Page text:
The Inquirer and Spotlight PA on Saturday first reported the serving of the subpoena. Bloomberg News later obtained a copy of the document, followed by The Inquirer and Spotlight PA.

The original subpoenas from federal prosecutors, also obtained by The Inquirer, said that the criminal investigation was focusing on possible “honest services” fraud and wire fraud. Under key U.S. Supreme Court rulings, prosecutors, in effect, need to prove bribery or kickbacks to charge officials with the crime of not providing honest service.

The federal subpoenas, unlike the SEC one, also asked about PSERS’ purchase of parking lots and industrial buildings along four blocks of central Harrisburg for redevelopment.

The SEC does not file criminal charges or jail anyone. Its remedies include fines and reform edicts. At times, the agency bans violators from working in the financial industry.

In its subpoena, the commission takes pains to ask not only about fund employees receiving gifts but also about any gifts that staff may have given outsiders. It specifically seeks information about trips taken by staff.

In April, The Inquirer for the first time revealed the heavy spending by 40 or so members of the fund’s elite investment office as its financial experts traversed the world to check on investments.

The article detailed hotel charges that included a $1,178 overnight stay in New York, a $1,144 overnight stay in Boston, and a $955 overnight stay in Beverly Hills. Plane costs were even more expensive, with 15 fares exceeding $11,000 between 2017 and 2019.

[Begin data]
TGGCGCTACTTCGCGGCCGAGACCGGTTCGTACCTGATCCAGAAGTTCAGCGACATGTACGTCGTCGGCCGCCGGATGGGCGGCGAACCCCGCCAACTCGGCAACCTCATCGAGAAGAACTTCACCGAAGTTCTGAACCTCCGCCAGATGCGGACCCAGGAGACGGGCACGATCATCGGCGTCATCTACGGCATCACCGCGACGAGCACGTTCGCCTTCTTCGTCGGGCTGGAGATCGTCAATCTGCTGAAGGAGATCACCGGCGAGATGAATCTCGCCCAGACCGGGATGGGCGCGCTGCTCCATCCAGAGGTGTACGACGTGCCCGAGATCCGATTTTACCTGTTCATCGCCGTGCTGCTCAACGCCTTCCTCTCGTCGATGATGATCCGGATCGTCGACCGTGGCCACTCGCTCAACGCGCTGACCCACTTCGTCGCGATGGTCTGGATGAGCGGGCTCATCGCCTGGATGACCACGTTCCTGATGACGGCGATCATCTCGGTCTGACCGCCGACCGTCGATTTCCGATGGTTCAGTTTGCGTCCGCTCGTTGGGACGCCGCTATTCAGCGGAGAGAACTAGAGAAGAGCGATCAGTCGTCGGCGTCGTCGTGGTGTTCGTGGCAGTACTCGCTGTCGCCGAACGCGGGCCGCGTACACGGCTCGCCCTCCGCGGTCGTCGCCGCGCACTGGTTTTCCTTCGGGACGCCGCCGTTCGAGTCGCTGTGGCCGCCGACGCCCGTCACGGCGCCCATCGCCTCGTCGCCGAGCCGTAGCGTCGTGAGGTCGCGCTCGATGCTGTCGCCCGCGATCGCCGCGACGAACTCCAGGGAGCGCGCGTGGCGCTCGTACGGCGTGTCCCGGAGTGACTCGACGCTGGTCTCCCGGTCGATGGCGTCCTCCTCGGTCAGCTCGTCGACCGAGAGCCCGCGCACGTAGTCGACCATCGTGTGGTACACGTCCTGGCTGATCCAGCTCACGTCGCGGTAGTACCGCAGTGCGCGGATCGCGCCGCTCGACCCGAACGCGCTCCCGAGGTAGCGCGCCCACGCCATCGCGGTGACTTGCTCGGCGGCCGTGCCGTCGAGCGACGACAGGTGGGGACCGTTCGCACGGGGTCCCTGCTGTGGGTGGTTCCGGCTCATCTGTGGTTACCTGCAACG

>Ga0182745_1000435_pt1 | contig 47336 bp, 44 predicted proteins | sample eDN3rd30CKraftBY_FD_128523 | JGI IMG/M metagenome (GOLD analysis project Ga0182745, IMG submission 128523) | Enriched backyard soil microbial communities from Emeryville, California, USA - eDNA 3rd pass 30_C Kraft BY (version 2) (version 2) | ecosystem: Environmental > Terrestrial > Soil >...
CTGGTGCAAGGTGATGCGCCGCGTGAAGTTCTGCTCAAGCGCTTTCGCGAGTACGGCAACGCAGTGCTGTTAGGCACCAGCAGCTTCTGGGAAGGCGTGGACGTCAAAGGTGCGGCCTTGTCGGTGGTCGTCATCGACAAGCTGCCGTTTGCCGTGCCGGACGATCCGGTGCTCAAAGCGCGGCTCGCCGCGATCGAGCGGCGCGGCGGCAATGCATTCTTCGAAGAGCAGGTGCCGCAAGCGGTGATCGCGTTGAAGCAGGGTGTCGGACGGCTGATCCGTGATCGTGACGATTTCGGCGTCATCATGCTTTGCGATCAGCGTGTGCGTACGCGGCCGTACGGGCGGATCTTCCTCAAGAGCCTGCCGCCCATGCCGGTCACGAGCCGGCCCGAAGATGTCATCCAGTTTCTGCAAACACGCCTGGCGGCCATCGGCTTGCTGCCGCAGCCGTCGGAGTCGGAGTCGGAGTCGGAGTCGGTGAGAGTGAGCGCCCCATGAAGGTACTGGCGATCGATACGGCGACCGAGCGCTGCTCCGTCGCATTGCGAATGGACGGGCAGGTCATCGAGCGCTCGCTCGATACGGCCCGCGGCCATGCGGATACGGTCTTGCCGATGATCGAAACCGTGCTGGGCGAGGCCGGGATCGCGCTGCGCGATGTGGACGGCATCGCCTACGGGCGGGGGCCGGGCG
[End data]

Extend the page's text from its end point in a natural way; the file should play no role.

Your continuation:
Under a complex arrangement, outside money managers booked all travel arrangements for PSERS’ staff and paid the costs initially. More than 100 PSERS’ contractors — a majority — did so in 2019, according to fund data.

Because the managers later billed the pension plan for the expense, the fund argues that the trips were not gifts.

PSERS abandoned this method of handling travel in July and now says it will pay its own way from the start.

Daniel Hawke, a partner at Washington law firm Arnold & Porter who formerly headed the SEC’s Philadelphia office, said in an interview that the commission looks at violations of an agency’s own policies and of federal securities and investment laws.

In testimony before the U.S. Senate earlier this month, Gary Gensler, President Joe Biden’s pick for SEC chairman, called for enhanced scrutiny of the private investment managers that handle billions of dollars in retirement-plan money, “and in particular the conflicts of interest their managers may have.”